Category Archives: Politics

Albright & Powell: Two Former Secretaries of State in Conversation

International Students, Immigration, Diplomacy

May 31st, 2019

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This year’s NAFSA Annual Conference & Expo was held in Washington, DC and wrapped up on May 31st. The highlight of my 2 ½ day attendance besides the fruitful meetings with colleagues and strengthening partnerships with client institutions and organizations was the opening plenary that included two former U.S. Secretaries of State, Madeleine Albright and General Colin Powell which was moderated by Dr. Esther Brimmer, Executive Director & CEO of NAFSA.

The following are excerpts of their discussion on international education, immigration policy, and diplomacy which I’ve paraphrased to the best of my ability based on notes I was able to take:

On International Students:

Secretary Albright stressed that we need to have an understanding of international education and the importance of students from U.S. going abroad and international students coming to study in the U.S.  As a professor at Georgetown University she knows how dire the situation is as the number of international students coming to study in the U.S. has been declining. She sees this as a great loss to U.S. higher education and U.S. diplomatic relations with allies and adversaries.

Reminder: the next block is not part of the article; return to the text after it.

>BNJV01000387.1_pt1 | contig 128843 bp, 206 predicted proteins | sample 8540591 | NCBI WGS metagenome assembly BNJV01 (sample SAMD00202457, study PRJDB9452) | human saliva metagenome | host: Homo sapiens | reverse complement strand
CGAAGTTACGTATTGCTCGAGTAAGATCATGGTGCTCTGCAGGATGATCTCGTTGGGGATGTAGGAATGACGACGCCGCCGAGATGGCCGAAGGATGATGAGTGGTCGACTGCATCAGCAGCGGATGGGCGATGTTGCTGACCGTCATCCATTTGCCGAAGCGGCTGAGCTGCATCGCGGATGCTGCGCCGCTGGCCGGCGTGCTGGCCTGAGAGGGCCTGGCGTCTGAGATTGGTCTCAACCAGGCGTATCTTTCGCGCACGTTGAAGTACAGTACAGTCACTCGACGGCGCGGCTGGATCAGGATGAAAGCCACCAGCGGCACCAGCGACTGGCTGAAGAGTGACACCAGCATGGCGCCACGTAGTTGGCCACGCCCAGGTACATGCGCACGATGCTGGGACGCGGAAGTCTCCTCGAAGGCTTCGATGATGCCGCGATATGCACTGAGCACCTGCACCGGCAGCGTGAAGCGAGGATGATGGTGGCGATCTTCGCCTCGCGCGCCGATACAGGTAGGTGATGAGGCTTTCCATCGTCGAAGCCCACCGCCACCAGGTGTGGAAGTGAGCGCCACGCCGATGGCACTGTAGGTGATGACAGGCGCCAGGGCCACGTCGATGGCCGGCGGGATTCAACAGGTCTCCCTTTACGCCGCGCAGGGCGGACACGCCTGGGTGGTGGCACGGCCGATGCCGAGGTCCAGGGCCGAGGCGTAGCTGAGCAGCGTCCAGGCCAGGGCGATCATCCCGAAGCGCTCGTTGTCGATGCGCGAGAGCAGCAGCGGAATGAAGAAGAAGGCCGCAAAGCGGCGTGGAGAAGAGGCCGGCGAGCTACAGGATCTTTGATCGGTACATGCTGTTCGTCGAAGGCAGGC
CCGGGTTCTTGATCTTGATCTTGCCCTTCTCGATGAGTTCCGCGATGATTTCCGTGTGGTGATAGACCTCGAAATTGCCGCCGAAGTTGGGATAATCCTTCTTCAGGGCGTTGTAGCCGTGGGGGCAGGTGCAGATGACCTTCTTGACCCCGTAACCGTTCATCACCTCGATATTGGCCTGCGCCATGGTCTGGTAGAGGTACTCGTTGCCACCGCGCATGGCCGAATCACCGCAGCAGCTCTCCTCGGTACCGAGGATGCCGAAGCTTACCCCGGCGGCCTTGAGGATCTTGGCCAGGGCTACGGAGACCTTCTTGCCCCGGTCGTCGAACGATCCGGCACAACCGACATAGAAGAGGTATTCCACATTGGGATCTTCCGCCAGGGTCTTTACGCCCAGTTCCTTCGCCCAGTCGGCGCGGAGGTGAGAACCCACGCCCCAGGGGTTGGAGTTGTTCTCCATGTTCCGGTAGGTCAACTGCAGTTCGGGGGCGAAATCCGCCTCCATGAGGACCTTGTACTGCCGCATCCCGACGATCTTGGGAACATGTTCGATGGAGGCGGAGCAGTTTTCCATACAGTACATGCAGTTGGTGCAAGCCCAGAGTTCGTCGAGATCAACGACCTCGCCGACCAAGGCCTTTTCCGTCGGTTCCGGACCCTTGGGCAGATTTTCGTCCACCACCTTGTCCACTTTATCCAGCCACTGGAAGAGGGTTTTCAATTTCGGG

On the Iron Curtain and the Cold War:

General Powell said when he joined the military 60 years ago, the military had a clear understanding of its mission. His first assignment was to stand guard behind the Iron Curtain. He said the rules were clear. Stopping the Russians was the mission. Both the Soviet Union and the United States knew that they had the capacity to destroy each other, and knew each other’s capabilities. This knowledge had a stabilizing influence. Both countries looked to the Third World and competed for it.  But the Soviet Union started to show cracks. Then the Berlin Wall fell and the Soviet Union collapsed on Christmas Day 1991.  “The world as we had known it and the sense of anticipated destruction we’d been preparing for went away,” he said. The President at the time, George Herbert Bush, saw this as a brand new world, but one thing became clear was that throughout the Cold War years the U.S. knew its enemies and was prepared to take them down and defend those western European nations and any one who wished to join the American theory of democracy, equal rights and open economic policy. But with the collapse of the Soviet Union the lid on the proverbial boiling pot came off and what was inside was a scorching stew of sectarianism, different economic positions, and people who still wanted to be autocrats. And, these beliefs were spreading around the world. The U.S. and its allies may have predicted the fall of the Soviet Union but they had never anticipated the sectarian differences and rise of autocratic political systems in countries like Poland, Hungary, Turkey, and Egypt.

On Immigration and Diversity: